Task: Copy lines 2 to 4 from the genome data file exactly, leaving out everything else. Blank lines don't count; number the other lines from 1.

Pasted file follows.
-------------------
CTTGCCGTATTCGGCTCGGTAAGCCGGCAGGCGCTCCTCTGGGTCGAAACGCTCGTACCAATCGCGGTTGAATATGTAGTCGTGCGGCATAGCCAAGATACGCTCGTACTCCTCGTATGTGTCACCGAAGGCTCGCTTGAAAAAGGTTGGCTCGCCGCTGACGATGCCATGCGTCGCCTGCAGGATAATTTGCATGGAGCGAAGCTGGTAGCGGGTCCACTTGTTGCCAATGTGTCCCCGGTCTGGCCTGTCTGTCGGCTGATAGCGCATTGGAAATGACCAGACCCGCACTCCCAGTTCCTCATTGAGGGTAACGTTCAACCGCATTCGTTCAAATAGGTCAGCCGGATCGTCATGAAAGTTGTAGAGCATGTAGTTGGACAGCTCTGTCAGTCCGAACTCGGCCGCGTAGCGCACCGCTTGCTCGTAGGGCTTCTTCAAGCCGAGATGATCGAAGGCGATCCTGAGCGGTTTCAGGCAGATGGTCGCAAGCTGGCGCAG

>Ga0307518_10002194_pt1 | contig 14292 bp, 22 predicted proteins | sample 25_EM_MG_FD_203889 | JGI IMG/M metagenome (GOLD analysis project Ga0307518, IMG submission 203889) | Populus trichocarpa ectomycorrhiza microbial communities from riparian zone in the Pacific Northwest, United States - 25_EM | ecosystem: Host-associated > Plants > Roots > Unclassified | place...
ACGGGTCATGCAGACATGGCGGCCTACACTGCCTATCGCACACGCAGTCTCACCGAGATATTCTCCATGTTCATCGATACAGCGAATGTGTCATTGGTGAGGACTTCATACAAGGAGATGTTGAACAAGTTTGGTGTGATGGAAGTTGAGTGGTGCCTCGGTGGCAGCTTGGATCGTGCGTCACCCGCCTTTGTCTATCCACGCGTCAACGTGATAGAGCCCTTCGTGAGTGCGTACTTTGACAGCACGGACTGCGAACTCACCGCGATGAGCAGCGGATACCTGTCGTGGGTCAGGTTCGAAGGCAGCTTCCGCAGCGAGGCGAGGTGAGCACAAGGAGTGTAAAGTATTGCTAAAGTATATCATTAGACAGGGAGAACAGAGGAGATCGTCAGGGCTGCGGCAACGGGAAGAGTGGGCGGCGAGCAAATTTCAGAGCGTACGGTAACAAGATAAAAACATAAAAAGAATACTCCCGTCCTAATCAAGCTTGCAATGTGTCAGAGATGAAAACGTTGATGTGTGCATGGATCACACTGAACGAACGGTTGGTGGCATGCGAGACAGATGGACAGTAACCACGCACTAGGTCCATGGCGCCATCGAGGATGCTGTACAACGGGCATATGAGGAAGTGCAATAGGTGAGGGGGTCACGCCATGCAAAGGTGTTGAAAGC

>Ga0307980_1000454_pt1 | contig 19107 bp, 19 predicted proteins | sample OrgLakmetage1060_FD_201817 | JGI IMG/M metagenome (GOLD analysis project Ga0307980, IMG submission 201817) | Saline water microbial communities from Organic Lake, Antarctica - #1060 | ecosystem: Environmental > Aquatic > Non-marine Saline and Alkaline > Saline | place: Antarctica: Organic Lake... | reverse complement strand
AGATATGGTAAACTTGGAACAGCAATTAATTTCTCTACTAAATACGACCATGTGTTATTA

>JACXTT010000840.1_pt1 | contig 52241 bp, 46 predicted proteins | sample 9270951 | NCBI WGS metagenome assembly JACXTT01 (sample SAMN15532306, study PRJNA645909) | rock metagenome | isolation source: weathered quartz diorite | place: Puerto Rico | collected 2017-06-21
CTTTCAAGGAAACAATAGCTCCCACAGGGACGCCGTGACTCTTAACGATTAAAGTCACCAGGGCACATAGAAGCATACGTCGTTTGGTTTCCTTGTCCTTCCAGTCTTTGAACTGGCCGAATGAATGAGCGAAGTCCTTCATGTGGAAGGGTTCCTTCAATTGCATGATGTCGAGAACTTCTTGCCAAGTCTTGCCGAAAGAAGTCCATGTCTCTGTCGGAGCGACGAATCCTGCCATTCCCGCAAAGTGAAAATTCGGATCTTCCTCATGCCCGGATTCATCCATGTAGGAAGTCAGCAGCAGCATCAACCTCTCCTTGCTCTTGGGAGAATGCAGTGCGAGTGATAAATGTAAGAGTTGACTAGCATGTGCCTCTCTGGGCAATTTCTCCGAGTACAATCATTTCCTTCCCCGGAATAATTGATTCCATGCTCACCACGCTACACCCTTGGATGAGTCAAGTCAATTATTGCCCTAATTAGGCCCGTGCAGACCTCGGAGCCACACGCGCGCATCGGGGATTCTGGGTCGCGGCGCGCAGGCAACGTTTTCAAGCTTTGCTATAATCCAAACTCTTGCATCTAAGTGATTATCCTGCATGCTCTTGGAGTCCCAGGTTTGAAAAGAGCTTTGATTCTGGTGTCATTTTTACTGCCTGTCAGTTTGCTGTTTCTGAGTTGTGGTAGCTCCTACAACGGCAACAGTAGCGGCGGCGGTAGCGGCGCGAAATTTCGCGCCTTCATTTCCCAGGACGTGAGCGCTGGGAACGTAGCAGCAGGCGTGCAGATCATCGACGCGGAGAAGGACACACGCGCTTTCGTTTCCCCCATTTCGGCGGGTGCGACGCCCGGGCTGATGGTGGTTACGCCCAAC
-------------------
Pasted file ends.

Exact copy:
>Ga0307518_10002194_pt1 | contig 14292 bp, 22 predicted proteins | sample 25_EM_MG_FD_203889 | JGI IMG/M metagenome (GOLD analysis project Ga0307518, IMG submission 203889) | Populus trichocarpa ectomycorrhiza microbial communities from riparian zone in the Pacific Northwest, United States - 25_EM | ecosystem: Host-associated > Plants > Roots > Unclassified | place...
ACGGGTCATGCAGACATGGCGGCCTACACTGCCTATCGCACACGCAGTCTCACCGAGATATTCTCCATGTTCATCGATACAGCGAATGTGTCATTGGTGAGGACTTCATACAAGGAGATGTTGAACAAGTTTGGTGTGATGGAAGTTGAGTGGTGCCTCGGTGGCAGCTTGGATCGTGCGTCACCCGCCTTTGTCTATCCACGCGTCAACGTGATAGAGCCCTTCGTGAGTGCGTACTTTGACAGCACGGACTGCGAACTCACCGCGATGAGCAGCGGATACCTGTCGTGGGTCAGGTTCGAAGGCAGCTTCCGCAGCGAGGCGAGGTGAGCACAAGGAGTGTAAAGTATTGCTAAAGTATATCATTAGACAGGGAGAACAGAGGAGATCGTCAGGGCTGCGGCAACGGGAAGAGTGGGCGGCGAGCAAATTTCAGAGCGTACGGTAACAAGATAAAAACATAAAAAGAATACTCCCGTCCTAATCAAGCTTGCAATGTGTCAGAGATGAAAACGTTGATGTGTGCATGGATCACACTGAACGAACGGTTGGTGGCATGCGAGACAGATGGACAGTAACCACGCACTAGGTCCATGGCGCCATCGAGGATGCTGTACAACGGGCATATGAGGAAGTGCAATAGGTGAGGGGGTCACGCCATGCAAAGGTGTTGAAAGC

>Ga0307980_1000454_pt1 | contig 19107 bp, 19 predicted proteins | sample OrgLakmetage1060_FD_201817 | JGI IMG/M metagenome (GOLD analysis project Ga0307980, IMG submission 201817) | Saline water microbial communities from Organic Lake, Antarctica - #1060 | ecosystem: Environmental > Aquatic > Non-marine Saline and Alkaline > Saline | place: Antarctica: Organic Lake... | reverse complement strand